1. What’s So Great, Britain?: The music video is a metaphor for having an idealistic view of what ‘Great Britain’ is and then being forced to realise that maybe not everything you think and know, is necessarily true. It’s about coming to terms with it, learning and changing your worldview accordingly. We were all graced to be born on this planet together and no border or names of countries will ever change the fact that we all live side by side, shoulder to shoulder, no matter what gender you are, what country you come from, or what religion you believe in. We need to be better at understanding and supporting one another, especially in these times of strife and uncertainty.


2. Headbutt: The song was written about toxic masculinity and how males are pressured into feeling like they always have to “one up” each other. In the video we wanted to portray different types of males and how sometimes you don’t realise just how toxic your actions can come across to other people. It’s time to be more socially aware and realise that people love the real you not someone you think you need to be. Life’s not a competition it’s a path that we all take together so let’s help not hurt each other along the way.


3. Where Did I Go Wrong?: This was the first song we released from the record. It’s about feeling lost and wondering when that happened, feeling like age has caught up with you and how maybe it’s time to settle and get a ‘real job’. It’s so easy to compare ourselves and end up, especially thanks to social media, feeling like it’s a big competition. 


4. Great British Summer: It’s about the fact everyone is so miserable in the winter and when it’s raining/cold. My next door neighbour constantly moans about everything when he’s not outside watering his flowers so he as well as all of us need some Vitamin D.

We’re pretty sure that like 99% of Britain suffers from SAD (Seasonal Affective Disorder). During the long winter months we pine for a bit of sun to cheer us all up. Don’t worry you’re not alone, thats why we wanted to write this song. Though it may be dark and gloomy now, in a few months time we’ll all be complaining about the heatwave again.


5. The Getaway: I was reacquainted with a friend of mine at from our school years. We were working on a building site together and he was telling me how he was getting along and what situation he was in. He always had big plans at school and now life had been shackling him down. I could relate on so many levels, it’s hard to keep a dream alive when you have to also progress in society and make sure you are “stable”.  When we were speaking on our lunch break, a lot of other workers joined in the conversation and we established that we all work for the little wins/dreams we had when we were young. The holidays. The nice car, the house by the seaside. All these things everybody wants but in reality can’t achieve because of the unachievable dreams and disproportion of wealth in this country.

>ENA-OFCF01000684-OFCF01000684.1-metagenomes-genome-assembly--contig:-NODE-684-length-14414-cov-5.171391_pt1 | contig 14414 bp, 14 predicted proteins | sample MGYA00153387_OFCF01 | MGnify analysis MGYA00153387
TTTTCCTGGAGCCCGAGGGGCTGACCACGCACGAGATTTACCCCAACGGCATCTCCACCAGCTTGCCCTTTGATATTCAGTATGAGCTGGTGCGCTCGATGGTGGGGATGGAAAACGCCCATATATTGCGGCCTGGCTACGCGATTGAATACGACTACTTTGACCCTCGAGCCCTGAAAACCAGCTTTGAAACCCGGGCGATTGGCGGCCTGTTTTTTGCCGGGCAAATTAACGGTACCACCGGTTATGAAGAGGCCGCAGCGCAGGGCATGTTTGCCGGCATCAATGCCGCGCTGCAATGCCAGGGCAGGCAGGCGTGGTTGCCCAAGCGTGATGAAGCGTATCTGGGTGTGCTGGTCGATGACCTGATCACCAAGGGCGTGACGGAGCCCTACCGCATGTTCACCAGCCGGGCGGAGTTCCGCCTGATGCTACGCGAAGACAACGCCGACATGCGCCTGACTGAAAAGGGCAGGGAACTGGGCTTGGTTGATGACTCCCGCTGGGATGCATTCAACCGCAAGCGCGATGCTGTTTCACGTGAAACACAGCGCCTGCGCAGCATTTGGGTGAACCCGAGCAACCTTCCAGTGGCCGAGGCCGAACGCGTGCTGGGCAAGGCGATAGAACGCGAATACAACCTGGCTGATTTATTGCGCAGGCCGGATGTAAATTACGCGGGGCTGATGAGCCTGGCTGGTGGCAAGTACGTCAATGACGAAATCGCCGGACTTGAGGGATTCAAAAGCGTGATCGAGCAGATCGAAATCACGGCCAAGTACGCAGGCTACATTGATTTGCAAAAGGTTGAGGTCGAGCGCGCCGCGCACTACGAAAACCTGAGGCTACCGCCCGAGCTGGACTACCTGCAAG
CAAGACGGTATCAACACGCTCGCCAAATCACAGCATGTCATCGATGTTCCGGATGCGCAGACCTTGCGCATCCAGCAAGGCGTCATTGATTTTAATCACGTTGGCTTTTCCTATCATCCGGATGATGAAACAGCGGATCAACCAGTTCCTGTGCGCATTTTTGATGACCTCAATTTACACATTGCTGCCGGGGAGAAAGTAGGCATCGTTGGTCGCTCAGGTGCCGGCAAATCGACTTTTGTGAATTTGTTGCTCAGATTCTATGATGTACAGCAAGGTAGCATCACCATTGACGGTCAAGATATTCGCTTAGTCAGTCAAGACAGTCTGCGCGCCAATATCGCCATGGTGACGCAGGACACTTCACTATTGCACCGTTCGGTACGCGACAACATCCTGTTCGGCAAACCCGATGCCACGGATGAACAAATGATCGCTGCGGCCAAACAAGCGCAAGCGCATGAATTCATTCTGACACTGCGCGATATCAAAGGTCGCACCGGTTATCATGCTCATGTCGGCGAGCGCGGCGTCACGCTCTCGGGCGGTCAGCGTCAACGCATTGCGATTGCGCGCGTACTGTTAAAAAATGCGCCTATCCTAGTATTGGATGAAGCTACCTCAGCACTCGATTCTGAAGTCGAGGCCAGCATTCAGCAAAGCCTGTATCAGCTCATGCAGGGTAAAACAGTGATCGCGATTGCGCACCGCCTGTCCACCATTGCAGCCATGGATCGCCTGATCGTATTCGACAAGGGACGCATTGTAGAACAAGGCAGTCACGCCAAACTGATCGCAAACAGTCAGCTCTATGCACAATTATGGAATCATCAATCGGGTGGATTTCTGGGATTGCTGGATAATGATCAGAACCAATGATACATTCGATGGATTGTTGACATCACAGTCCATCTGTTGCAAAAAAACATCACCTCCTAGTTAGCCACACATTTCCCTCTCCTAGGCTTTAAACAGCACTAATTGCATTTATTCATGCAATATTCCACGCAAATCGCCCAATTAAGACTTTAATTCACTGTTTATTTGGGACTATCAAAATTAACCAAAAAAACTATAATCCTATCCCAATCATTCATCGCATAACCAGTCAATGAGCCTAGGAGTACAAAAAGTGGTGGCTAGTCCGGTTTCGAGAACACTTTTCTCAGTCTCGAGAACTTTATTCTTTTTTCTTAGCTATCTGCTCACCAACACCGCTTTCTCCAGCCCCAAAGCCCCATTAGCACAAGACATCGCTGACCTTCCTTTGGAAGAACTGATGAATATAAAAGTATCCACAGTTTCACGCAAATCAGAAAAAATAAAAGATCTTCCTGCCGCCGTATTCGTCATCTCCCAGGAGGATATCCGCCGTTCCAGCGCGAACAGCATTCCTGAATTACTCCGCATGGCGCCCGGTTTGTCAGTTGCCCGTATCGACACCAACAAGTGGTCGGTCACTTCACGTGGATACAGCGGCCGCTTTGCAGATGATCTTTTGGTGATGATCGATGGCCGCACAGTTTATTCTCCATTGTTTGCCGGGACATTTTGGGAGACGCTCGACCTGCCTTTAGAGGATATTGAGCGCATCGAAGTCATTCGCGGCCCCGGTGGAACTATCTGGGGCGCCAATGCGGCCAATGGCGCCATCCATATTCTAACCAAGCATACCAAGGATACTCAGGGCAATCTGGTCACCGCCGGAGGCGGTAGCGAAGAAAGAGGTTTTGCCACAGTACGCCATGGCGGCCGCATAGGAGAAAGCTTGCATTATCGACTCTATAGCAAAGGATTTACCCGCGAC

6. 0121: This is a letter from me to everyone who has ever told me to stop doing what I love. It’s to everyone who thinks just because I haven’t made it “famous” that I should “get my ideas in check”. I don’t do music for fame or fortune. I do it because I love it. It’s a ghost I will never give up because as a man it helps me say things which I otherwise wouldn’t be able to. I love what I do and am aware it may make me strange or different but I never fit in any way. Why start now?


7. What You’re Thinking: We received a couple strange reviews for our last album. They weren’t really attacking the music as a such they were attacking me. Stereotyping me as some sort of ultimate “Lad” who has no respect for anything. It took me by surprise as these people had never met or spoken to me before. From then it didn’t matter what the truth was as their opinion had been made. But to be honest, I’ve never been one to give a fuck either.


8. Already Dead: Working around lost of people from different backgrounds in my job, I’ve noticed that everyone is stuck in this dense and damaging stereotype of first world problems. It’s a satiric view of the moans and groans I hear by my colleagues/friends daily. There are literally children in Syria who are scared for their life surrounded by constant danger and “Jon’s” worried about his iPhone not having a scratch free screen.


9. No Money, No Monday: Every self-employed person’s day-to-day life. Chasing clients for money they owe you for the work you’ve done and they still haven’t paid. As someone starting out you often work for nothing or very little and it’s damaging. Get paid what you deserve and don’t let people take the piss with this “work for experience” bollocks. No Money? Fine, I won’t be turning up on Monday then.